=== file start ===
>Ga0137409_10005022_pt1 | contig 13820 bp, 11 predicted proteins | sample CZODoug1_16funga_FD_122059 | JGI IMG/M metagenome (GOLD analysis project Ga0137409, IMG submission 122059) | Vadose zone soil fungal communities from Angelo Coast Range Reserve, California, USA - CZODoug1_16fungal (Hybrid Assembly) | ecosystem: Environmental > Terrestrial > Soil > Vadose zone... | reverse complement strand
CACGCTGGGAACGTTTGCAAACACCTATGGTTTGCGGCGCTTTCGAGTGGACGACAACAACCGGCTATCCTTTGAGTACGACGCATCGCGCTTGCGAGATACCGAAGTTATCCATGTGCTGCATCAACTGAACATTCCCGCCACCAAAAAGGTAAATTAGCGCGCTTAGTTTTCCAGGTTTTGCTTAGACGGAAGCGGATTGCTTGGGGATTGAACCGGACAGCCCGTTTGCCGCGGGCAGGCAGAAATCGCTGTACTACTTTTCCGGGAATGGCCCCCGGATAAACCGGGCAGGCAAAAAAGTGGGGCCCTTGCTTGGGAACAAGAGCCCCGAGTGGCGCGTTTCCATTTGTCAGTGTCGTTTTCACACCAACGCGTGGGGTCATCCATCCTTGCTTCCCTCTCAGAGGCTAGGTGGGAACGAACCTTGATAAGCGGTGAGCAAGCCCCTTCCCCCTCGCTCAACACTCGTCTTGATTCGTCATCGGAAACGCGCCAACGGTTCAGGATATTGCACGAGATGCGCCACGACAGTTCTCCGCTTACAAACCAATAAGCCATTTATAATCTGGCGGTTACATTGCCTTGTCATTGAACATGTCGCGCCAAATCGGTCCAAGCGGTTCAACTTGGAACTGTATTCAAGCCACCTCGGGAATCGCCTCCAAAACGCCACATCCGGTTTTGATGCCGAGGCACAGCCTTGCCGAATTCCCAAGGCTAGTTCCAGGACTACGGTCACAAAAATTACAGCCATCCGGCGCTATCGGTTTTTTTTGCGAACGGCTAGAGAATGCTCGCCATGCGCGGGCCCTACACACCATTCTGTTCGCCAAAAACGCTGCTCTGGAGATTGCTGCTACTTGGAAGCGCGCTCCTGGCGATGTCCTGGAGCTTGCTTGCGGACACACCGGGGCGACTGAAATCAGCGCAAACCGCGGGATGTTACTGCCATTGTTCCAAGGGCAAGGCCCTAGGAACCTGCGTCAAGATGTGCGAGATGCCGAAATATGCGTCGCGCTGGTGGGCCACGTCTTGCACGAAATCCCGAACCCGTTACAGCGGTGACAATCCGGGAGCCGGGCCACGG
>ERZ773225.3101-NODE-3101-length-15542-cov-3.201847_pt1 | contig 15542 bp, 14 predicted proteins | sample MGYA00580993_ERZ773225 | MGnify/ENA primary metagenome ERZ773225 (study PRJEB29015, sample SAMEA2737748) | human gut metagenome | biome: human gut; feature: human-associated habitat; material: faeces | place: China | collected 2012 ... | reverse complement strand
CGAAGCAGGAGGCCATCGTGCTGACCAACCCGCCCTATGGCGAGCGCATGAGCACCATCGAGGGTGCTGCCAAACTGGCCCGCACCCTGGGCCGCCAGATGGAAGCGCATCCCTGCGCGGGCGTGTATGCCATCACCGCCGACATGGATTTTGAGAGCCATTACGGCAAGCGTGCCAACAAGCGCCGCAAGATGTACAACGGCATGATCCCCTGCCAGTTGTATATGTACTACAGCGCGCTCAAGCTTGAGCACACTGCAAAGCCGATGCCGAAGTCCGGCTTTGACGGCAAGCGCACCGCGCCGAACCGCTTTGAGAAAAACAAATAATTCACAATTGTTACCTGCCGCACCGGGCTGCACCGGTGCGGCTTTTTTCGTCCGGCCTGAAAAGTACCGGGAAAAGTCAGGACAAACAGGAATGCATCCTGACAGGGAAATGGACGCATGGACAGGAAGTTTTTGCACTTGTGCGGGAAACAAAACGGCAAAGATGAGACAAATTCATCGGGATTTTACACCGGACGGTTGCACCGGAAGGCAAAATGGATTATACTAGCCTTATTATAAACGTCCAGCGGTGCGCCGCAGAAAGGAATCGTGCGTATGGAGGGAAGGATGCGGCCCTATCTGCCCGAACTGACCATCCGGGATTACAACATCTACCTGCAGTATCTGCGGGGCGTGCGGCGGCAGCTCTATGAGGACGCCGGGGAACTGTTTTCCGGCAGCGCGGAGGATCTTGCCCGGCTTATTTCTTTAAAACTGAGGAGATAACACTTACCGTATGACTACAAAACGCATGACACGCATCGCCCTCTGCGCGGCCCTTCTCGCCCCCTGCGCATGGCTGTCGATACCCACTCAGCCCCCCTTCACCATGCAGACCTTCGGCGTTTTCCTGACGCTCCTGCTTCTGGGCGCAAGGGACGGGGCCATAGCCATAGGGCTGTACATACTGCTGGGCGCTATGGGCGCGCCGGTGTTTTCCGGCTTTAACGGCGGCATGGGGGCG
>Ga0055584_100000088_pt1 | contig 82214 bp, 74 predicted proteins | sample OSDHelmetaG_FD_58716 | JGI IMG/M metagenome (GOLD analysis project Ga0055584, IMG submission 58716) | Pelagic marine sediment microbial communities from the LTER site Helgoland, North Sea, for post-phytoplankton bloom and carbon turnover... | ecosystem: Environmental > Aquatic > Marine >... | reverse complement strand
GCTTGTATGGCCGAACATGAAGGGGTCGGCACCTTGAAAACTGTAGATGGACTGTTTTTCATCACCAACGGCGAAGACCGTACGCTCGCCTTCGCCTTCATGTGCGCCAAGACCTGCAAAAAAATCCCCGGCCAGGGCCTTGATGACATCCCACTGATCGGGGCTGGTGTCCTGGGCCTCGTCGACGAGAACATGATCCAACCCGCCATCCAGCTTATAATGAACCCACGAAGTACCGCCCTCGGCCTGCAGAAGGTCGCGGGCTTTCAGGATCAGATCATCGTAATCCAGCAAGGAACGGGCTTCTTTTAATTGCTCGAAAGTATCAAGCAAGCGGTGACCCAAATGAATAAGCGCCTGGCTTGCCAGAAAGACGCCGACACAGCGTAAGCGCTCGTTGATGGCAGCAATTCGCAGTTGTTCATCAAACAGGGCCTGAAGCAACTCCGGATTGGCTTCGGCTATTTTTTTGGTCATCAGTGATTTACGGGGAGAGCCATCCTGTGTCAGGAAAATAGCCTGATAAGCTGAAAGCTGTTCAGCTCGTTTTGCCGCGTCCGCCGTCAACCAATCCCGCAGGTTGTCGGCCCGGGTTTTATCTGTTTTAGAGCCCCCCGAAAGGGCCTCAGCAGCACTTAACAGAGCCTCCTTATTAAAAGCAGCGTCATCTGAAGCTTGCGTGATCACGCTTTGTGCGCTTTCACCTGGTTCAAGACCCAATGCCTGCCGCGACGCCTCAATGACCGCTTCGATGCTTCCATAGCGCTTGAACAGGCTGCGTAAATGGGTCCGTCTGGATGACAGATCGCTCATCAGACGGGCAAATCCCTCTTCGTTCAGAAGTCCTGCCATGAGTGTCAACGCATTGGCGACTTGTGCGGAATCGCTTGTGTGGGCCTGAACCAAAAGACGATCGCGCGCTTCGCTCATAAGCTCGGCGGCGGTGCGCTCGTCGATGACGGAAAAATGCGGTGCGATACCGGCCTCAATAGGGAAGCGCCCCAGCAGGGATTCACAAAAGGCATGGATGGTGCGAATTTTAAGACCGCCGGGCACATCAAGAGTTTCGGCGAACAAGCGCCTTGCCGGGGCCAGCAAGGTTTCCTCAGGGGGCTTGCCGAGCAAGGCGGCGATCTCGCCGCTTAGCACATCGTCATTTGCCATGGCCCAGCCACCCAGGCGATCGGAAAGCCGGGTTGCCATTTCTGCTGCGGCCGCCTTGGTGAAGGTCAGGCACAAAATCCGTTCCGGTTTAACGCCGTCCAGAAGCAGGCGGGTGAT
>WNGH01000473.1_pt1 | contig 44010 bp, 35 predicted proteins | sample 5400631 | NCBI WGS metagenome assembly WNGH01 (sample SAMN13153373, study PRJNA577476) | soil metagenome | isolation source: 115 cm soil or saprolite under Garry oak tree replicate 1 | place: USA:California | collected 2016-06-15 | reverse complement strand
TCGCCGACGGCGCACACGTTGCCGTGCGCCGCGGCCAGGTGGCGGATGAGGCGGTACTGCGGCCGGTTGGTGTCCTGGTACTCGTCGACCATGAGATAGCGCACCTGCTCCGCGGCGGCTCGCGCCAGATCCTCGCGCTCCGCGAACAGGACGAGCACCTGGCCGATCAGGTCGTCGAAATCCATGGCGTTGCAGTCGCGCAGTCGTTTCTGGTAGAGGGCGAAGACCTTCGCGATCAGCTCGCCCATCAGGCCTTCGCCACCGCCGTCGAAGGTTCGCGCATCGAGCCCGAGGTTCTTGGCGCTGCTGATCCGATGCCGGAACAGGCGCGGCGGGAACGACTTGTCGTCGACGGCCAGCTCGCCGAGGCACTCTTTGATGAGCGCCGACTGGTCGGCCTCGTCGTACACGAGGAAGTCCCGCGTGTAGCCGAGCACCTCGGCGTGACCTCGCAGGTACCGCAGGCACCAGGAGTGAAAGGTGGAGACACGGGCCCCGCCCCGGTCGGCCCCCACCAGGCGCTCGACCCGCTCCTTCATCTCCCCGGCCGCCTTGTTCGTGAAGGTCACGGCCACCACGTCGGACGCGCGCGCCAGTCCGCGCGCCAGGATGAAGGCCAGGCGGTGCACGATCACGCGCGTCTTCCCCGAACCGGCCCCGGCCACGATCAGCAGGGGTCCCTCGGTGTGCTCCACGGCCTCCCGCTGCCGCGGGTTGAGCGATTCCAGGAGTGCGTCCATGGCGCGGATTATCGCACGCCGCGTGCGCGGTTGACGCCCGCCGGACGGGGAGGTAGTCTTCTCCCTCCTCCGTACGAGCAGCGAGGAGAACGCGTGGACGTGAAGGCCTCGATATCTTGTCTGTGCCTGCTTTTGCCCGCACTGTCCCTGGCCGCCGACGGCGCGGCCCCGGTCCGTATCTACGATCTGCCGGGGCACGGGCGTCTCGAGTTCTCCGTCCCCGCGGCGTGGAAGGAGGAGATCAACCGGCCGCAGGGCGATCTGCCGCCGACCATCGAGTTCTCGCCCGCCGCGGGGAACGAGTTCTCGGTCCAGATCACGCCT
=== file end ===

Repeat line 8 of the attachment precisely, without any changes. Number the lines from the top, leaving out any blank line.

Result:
TCGCCGACGGCGCACACGTTGCCGTGCGCCGCGGCCAGGTGGCGGATGAGGCGGTACTGCGGCCGGTTGGTGTCCTGGTACTCGTCGACCATGAGATAGCGCACCTGCTCCGCGGCGGCTCGCGCCAGATCCTCGCGCTCCGCGAACAGGACGAGCACCTGGCCGATCAGGTCGTCGAAATCCATGGCGTTGCAGTCGCGCAGTCGTTTCTGGTAGAGGGCGAAGACCTTCGCGATCAGCTCGCCCATCAGGCCTTCGCCACCGCCGTCGAAGGTTCGCGCATCGAGCCCGAGGTTCTTGGCGCTGCTGATCCGATGCCGGAACAGGCGCGGCGGGAACGACTTGTCGTCGACGGCCAGCTCGCCGAGGCACTCTTTGATGAGCGCCGACTGGTCGGCCTCGTCGTACACGAGGAAGTCCCGCGTGTAGCCGAGCACCTCGGCGTGACCTCGCAGGTACCGCAGGCACCAGGAGTGAAAGGTGGAGACACGGGCCCCGCCCCGGTCGGCCCCCACCAGGCGCTCGACCCGCTCCTTCATCTCCCCGGCCGCCTTGTTCGTGAAGGTCACGGCCACCACGTCGGACGCGCGCGCCAGTCCGCGCGCCAGGATGAAGGCCAGGCGGTGCACGATCACGCGCGTCTTCCCCGAACCGGCCCCGGCCACGATCAGCAGGGGTCCCTCGGTGTGCTCCACGGCCTCCCGCTGCCGCGGGTTGAGCGATTCCAGGAGTGCGTCCATGGCGCGGATTATCGCACGCCGCGTGCGCGGTTGACGCCCGCCGGACGGGGAGGTAGTCTTCTCCCTCCTCCGTACGAGCAGCGAGGAGAACGCGTGGACGTGAAGGCCTCGATATCTTGTCTGTGCCTGCTTTTGCCCGCACTGTCCCTGGCCGCCGACGGCGCGGCCCCGGTCCGTATCTACGATCTGCCGGGGCACGGGCGTCTCGAGTTCTCCGTCCCCGCGGCGTGGAAGGAGGAGATCAACCGGCCGCAGGGCGATCTGCCGCCGACCATCGAGTTCTCGCCCGCCGCGGGGAACGAGTTCTCGGTCCAGATCACGCCT